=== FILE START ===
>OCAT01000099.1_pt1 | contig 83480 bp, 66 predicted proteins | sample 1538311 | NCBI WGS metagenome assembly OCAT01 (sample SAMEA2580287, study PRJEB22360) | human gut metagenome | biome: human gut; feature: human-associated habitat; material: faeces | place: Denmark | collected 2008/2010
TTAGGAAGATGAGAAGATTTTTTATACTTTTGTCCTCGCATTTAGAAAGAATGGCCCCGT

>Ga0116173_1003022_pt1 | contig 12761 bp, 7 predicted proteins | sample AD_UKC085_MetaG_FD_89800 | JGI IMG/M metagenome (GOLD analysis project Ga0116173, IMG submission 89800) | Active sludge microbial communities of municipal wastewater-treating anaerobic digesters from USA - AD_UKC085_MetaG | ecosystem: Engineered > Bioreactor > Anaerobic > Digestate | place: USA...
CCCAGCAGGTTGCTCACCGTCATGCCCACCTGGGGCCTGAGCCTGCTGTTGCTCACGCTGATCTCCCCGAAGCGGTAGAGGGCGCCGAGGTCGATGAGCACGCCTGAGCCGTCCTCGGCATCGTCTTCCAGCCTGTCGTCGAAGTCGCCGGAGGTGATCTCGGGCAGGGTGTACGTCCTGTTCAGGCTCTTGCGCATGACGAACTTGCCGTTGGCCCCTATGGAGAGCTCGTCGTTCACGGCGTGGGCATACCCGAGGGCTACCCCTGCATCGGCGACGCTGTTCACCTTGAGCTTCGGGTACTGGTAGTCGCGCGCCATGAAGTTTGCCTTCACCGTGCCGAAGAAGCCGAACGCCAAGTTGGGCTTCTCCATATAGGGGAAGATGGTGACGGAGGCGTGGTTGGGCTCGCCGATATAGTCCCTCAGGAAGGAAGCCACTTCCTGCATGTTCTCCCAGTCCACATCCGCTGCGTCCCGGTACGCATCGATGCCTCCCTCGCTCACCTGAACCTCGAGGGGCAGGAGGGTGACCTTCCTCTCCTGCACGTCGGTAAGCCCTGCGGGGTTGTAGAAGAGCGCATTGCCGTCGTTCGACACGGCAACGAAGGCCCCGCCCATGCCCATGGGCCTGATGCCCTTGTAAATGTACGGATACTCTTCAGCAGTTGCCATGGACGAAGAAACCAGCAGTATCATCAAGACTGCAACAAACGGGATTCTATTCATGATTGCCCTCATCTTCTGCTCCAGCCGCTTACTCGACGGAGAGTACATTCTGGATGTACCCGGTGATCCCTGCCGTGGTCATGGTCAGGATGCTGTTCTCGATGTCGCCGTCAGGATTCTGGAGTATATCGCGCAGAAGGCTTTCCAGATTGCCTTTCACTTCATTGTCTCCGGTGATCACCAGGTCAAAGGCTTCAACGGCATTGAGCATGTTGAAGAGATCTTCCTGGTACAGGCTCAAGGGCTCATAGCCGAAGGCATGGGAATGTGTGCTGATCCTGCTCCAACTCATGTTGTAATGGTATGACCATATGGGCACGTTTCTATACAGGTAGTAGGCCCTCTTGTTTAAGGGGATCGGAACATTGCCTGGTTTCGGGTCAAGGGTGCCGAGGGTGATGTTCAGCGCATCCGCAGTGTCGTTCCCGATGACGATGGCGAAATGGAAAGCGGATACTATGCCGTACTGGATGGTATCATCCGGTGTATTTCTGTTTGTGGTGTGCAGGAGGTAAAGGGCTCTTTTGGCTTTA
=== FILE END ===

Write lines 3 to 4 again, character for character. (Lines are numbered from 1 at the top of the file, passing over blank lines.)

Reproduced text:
>Ga0116173_1003022_pt1 | contig 12761 bp, 7 predicted proteins | sample AD_UKC085_MetaG_FD_89800 | JGI IMG/M metagenome (GOLD analysis project Ga0116173, IMG submission 89800) | Active sludge microbial communities of municipal wastewater-treating anaerobic digesters from USA - AD_UKC085_MetaG | ecosystem: Engineered > Bioreactor > Anaerobic > Digestate | place: USA...
CCCAGCAGGTTGCTCACCGTCATGCCCACCTGGGGCCTGAGCCTGCTGTTGCTCACGCTGATCTCCCCGAAGCGGTAGAGGGCGCCGAGGTCGATGAGCACGCCTGAGCCGTCCTCGGCATCGTCTTCCAGCCTGTCGTCGAAGTCGCCGGAGGTGATCTCGGGCAGGGTGTACGTCCTGTTCAGGCTCTTGCGCATGACGAACTTGCCGTTGGCCCCTATGGAGAGCTCGTCGTTCACGGCGTGGGCATACCCGAGGGCTACCCCTGCATCGGCGACGCTGTTCACCTTGAGCTTCGGGTACTGGTAGTCGCGCGCCATGAAGTTTGCCTTCACCGTGCCGAAGAAGCCGAACGCCAAGTTGGGCTTCTCCATATAGGGGAAGATGGTGACGGAGGCGTGGTTGGGCTCGCCGATATAGTCCCTCAGGAAGGAAGCCACTTCCTGCATGTTCTCCCAGTCCACATCCGCTGCGTCCCGGTACGCATCGATGCCTCCCTCGCTCACCTGAACCTCGAGGGGCAGGAGGGTGACCTTCCTCTCCTGCACGTCGGTAAGCCCTGCGGGGTTGTAGAAGAGCGCATTGCCGTCGTTCGACACGGCAACGAAGGCCCCGCCCATGCCCATGGGCCTGATGCCCTTGTAAATGTACGGATACTCTTCAGCAGTTGCCATGGACGAAGAAACCAGCAGTATCATCAAGACTGCAACAAACGGGATTCTATTCATGATTGCCCTCATCTTCTGCTCCAGCCGCTTACTCGACGGAGAGTACATTCTGGATGTACCCGGTGATCCCTGCCGTGGTCATGGTCAGGATGCTGTTCTCGATGTCGCCGTCAGGATTCTGGAGTATATCGCGCAGAAGGCTTTCCAGATTGCCTTTCACTTCATTGTCTCCGGTGATCACCAGGTCAAAGGCTTCAACGGCATTGAGCATGTTGAAGAGATCTTCCTGGTACAGGCTCAAGGGCTCATAGCCGAAGGCATGGGAATGTGTGCTGATCCTGCTCCAACTCATGTTGTAATGGTATGACCATATGGGCACGTTTCTATACAGGTAGTAGGCCCTCTTGTTTAAGGGGATCGGAACATTGCCTGGTTTCGGGTCAAGGGTGCCGAGGGTGATGTTCAGCGCATCCGCAGTGTCGTTCCCGATGACGATGGCGAAATGGAAAGCGGATACTATGCCGTACTGGATGGTATCATCCGGTGTATTTCTGTTTGTGGTGTGCAGGAGGTAAAGGGCTCTTTTGGCTTTA